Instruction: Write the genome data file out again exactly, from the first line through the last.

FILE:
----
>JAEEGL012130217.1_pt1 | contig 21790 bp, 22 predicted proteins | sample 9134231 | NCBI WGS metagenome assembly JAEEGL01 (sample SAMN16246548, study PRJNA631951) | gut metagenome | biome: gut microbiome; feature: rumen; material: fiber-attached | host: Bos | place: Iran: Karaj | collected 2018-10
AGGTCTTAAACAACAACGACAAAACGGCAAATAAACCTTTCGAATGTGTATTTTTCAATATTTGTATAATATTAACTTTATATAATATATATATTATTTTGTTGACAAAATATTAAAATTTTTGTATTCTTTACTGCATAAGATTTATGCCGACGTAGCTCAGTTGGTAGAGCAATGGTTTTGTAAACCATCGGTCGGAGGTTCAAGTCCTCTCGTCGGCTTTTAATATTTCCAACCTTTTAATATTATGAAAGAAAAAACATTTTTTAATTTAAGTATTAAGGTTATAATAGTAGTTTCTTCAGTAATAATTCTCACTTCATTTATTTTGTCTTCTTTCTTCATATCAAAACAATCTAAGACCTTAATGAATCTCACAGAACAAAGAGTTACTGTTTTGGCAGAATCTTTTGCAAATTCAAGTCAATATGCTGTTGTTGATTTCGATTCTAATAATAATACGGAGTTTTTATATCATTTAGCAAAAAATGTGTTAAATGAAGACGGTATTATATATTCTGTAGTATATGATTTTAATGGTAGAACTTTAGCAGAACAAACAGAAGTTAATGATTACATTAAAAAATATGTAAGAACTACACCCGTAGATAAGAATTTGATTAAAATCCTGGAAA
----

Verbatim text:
>JAEEGL012130217.1_pt1 | contig 21790 bp, 22 predicted proteins | sample 9134231 | NCBI WGS metagenome assembly JAEEGL01 (sample SAMN16246548, study PRJNA631951) | gut metagenome | biome: gut microbiome; feature: rumen; material: fiber-attached | host: Bos | place: Iran: Karaj | collected 2018-10
AGGTCTTAAACAACAACGACAAAACGGCAAATAAACCTTTCGAATGTGTATTTTTCAATATTTGTATAATATTAACTTTATATAATATATATATTATTTTGTTGACAAAATATTAAAATTTTTGTATTCTTTACTGCATAAGATTTATGCCGACGTAGCTCAGTTGGTAGAGCAATGGTTTTGTAAACCATCGGTCGGAGGTTCAAGTCCTCTCGTCGGCTTTTAATATTTCCAACCTTTTAATATTATGAAAGAAAAAACATTTTTTAATTTAAGTATTAAGGTTATAATAGTAGTTTCTTCAGTAATAATTCTCACTTCATTTATTTTGTCTTCTTTCTTCATATCAAAACAATCTAAGACCTTAATGAATCTCACAGAACAAAGAGTTACTGTTTTGGCAGAATCTTTTGCAAATTCAAGTCAATATGCTGTTGTTGATTTCGATTCTAATAATAATACGGAGTTTTTATATCATTTAGCAAAAAATGTGTTAAATGAAGACGGTATTATATATTCTGTAGTATATGATTTTAATGGTAGAACTTTAGCAGAACAAACAGAAGTTAATGATTACATTAAAAAATATGTAAGAACTACACCCGTAGATAAGAATTTGATTAAAATCCTGGAAA